Management & Operations

It's Diesel vs. Natural Gas in Harvard Study, Calif., NY Look at Phasing Out Diesel

Posted on February 28, 2000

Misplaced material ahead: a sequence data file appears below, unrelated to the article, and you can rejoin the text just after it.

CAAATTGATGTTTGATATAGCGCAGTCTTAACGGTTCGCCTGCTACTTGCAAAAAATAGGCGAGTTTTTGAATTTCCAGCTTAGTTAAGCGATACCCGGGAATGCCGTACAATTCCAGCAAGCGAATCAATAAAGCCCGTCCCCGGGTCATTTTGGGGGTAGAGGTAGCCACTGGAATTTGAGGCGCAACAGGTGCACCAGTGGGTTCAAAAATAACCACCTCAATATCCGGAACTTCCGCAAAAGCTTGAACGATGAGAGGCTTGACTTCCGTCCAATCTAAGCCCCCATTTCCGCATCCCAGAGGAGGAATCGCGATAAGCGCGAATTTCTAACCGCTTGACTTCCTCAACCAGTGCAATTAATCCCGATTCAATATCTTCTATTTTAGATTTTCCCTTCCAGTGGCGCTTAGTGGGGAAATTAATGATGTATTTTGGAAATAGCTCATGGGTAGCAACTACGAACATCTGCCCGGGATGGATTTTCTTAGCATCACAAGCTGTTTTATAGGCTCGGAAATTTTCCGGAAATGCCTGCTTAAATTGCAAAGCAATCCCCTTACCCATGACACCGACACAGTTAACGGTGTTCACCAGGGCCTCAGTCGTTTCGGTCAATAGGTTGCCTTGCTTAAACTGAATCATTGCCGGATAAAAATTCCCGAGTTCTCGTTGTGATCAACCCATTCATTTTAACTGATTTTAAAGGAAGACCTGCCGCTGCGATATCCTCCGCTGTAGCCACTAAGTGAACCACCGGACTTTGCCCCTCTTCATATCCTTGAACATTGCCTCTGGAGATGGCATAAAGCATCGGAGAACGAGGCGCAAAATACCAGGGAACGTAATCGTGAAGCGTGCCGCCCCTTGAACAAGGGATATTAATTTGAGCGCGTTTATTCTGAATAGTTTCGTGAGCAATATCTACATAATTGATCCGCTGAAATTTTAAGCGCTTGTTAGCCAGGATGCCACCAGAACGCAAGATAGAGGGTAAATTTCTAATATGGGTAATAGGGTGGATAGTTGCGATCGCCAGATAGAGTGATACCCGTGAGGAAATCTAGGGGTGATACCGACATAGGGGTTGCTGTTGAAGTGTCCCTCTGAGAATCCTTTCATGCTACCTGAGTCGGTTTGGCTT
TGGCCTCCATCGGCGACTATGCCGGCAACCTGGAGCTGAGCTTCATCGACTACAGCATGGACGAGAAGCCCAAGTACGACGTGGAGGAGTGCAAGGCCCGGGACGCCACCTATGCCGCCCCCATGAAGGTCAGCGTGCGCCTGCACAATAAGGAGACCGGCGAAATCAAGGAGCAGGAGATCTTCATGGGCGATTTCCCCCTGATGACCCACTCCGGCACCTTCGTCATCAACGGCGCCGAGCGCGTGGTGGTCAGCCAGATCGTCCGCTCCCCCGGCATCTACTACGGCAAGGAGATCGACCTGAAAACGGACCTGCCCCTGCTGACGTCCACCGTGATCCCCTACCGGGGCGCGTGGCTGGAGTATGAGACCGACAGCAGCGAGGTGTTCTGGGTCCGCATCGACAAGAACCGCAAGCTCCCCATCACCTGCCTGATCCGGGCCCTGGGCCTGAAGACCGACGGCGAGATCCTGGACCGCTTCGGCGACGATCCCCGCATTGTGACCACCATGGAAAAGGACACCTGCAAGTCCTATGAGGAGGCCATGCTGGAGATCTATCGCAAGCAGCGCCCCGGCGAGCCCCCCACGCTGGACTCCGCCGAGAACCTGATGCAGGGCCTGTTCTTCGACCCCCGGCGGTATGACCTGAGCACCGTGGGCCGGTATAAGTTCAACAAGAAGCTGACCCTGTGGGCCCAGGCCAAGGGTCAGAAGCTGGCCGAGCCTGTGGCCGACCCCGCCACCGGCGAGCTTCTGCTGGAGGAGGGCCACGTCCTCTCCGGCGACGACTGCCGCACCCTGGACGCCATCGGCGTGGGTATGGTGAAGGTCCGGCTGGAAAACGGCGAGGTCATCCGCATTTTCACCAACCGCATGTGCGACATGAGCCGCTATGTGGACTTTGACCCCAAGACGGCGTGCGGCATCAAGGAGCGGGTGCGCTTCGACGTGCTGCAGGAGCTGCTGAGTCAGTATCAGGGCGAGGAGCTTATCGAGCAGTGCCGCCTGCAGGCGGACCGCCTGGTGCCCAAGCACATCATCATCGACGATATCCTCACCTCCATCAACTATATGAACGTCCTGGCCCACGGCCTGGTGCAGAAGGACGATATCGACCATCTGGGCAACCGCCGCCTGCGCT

There is no clear advantage between choosing diesel fuel or natural gas for heavy-duty vehicles, said a study done by the Harvard Center for Risk Analysis. Although diesel is the fuel of choice, natural gas has sprung up as an environmentally efficient alternative for fuel. The study shows that diesel may not be as bad and natural gas not as good as many imagine. "Neither fuel is clearly superior," said Edmond Toy, lead author of the study. "It depends on what the transit agency is most interested in." When it comes to pollution, diesel is better for reducing greenhouse gases and natural gas for reducing particulate and oxides of nitrogen (NOx) pollution. Natural gases produce ultra fine particles that have a more negative impact on health than those produced by diesel. Natural gas also combusts more completely than other fuels because it is made primarily of methane, a relatively simple molecule. On the other hand, methane is about 20 times more potent as a greenhouse gas than carbon dioxide (CO2). Diesel leads in efficiency, as it converts a large fraction of the available energy into useable work. In that way, diesel engines consume less fuel overall. Natural gas has a poor fuel economy as well as limited sites for refueling. Diesel also has safety advantages over natural gas, which is a more flammable and explosive fuel to handle and store, said the study. In Europe, diesel is favored to help stabilize CO2 and other greenhouse gas emissions, according to the study. European regulators are using tax incentives and emissions standards to encourage the use to new cleaner-burning diesel fuels. The study was commissioned by Navistar International and can be viewed in its entirety at The study has lead major transit agencies to rethink their policies. In California, the merits of using cleaner burning diesel and alternative fuels are being looked at by the California Air Resources Board. CARB proposed a rule to require public bus fleets—specifically transit and urban buses—to use those two fuel types. If adopted, transit agencies would be able to choose between clean diesel and alternative fuels to help reduce the amount of soot emitted by diesel buses. Such a move could have widespread economic implications, especially since California's economy is in many ways reliant on diesel, California Chamber of Commerce Vice President, Government Relations Jeanne Cain told CARB. "Ultimately, we believe reductions in diesel emissions are important to achieve clear air, but should be done in a way that does not jeopardize the state's economic base or place us at a competitive disadvantage with other states," Cain said. "We believe standards should provide flexibility while getting the most 'bang-for-the-buck.'" Cain recommended that CARB further study the economic impacts of the proposal and to set an overall state policy regarding diesel fuel and alternative fuel standards. Converting buses from diesel to natural gas costs anywhere from $35,000 to $70,000. Under CARB's proposal, 85% of the soot emitted by new diesel buses would be eliminated over the next decade. In anticipation of such changes, ARCO Products Co. began offering a cleaner burning diesel fuel, aimed specifically at helping reduce soot emissions from urban municipal fleets in Southern California. "ARCO, in supporting CARB's efforts, continues to see diesel as a viable fuel of the future, and is committed to providing a diesel product in Southern California that will enable engine and bus manufacturers to meet the new, very tight emission standards that will likely be set next year," said Roger Truitt, president of ARCO Products Co. Meanwhile, the staff of the New York City Transit Authority has recommended, "Until more is known, NYCT should not be required to commit fully to CNG buses." This report also cited the tremendous infrastructure conversion costs and safety questions surrounding CNG. "Considering the explosive growth in bus ridership since 1996, NYCT needs buses now and cannot wait several years to expand its fleet...Cost is a consideration. NYCT would need to spend hundreds of millions of dollars to convert its depots and to replace the bus capacity that would be lost under an all-CNG plan. Annual operating and maintenance expenses appear to be higher for CNG buses than they are for diesel buses. Other agencies have encountered similar issues and have cancelled their CNG programs as a result," the report added.

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